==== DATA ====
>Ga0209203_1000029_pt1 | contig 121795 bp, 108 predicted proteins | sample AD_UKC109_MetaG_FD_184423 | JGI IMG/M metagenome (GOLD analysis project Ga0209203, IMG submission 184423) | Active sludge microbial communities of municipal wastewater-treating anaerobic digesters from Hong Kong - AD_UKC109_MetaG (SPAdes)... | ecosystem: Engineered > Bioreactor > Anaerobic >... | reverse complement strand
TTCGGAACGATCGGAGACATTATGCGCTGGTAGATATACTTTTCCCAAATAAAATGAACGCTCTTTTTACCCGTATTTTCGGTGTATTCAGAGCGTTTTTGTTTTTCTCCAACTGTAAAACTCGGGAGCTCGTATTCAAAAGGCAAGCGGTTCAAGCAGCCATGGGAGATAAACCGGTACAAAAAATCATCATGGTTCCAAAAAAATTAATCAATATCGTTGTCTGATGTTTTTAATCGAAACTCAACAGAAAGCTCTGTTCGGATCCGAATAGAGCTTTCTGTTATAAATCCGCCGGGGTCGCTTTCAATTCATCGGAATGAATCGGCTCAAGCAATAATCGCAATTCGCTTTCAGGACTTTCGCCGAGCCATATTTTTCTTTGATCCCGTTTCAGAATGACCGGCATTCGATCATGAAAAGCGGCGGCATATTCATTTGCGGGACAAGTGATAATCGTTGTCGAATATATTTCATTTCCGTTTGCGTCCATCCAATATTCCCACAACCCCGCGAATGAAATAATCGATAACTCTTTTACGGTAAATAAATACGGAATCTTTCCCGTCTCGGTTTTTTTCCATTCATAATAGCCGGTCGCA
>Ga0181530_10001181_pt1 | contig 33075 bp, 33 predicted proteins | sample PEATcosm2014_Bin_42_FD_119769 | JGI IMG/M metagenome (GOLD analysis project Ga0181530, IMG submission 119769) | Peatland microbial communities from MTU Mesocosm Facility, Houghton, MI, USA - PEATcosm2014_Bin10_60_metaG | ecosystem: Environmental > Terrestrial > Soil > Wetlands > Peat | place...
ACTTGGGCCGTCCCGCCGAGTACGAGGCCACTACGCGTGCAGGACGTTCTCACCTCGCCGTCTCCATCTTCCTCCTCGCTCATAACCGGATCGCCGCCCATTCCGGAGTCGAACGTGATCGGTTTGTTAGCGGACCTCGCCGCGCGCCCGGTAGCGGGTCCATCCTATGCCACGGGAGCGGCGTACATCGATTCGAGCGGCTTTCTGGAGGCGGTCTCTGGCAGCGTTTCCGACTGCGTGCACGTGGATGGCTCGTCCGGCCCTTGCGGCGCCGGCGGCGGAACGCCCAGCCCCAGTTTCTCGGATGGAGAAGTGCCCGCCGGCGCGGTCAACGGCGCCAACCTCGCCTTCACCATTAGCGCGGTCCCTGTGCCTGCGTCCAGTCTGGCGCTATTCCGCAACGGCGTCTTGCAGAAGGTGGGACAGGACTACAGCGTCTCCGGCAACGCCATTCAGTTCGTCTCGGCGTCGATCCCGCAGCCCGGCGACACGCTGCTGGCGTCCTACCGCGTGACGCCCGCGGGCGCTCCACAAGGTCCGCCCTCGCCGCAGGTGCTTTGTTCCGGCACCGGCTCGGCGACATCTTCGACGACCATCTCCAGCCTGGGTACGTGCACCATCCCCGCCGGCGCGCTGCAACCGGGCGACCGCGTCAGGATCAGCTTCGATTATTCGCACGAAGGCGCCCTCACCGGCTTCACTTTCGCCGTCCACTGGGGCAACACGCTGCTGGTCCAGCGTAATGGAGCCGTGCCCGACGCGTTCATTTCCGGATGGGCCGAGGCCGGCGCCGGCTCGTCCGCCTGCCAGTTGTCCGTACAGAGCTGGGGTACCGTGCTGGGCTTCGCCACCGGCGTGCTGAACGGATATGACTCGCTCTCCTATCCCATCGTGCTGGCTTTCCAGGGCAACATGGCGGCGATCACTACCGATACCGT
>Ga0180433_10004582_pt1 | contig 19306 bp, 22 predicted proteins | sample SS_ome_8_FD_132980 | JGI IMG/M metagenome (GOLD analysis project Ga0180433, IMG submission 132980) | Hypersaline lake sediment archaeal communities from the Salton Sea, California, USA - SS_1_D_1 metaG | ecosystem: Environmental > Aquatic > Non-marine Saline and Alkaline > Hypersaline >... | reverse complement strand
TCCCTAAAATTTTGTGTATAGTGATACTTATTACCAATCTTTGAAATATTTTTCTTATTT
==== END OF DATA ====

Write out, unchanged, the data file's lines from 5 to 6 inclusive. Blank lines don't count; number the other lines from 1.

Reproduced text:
>Ga0180433_10004582_pt1 | contig 19306 bp, 22 predicted proteins | sample SS_ome_8_FD_132980 | JGI IMG/M metagenome (GOLD analysis project Ga0180433, IMG submission 132980) | Hypersaline lake sediment archaeal communities from the Salton Sea, California, USA - SS_1_D_1 metaG | ecosystem: Environmental > Aquatic > Non-marine Saline and Alkaline > Hypersaline >... | reverse complement strand
TCCCTAAAATTTTGTGTATAGTGATACTTATTACCAATCTTTGAAATATTTTTCTTATTT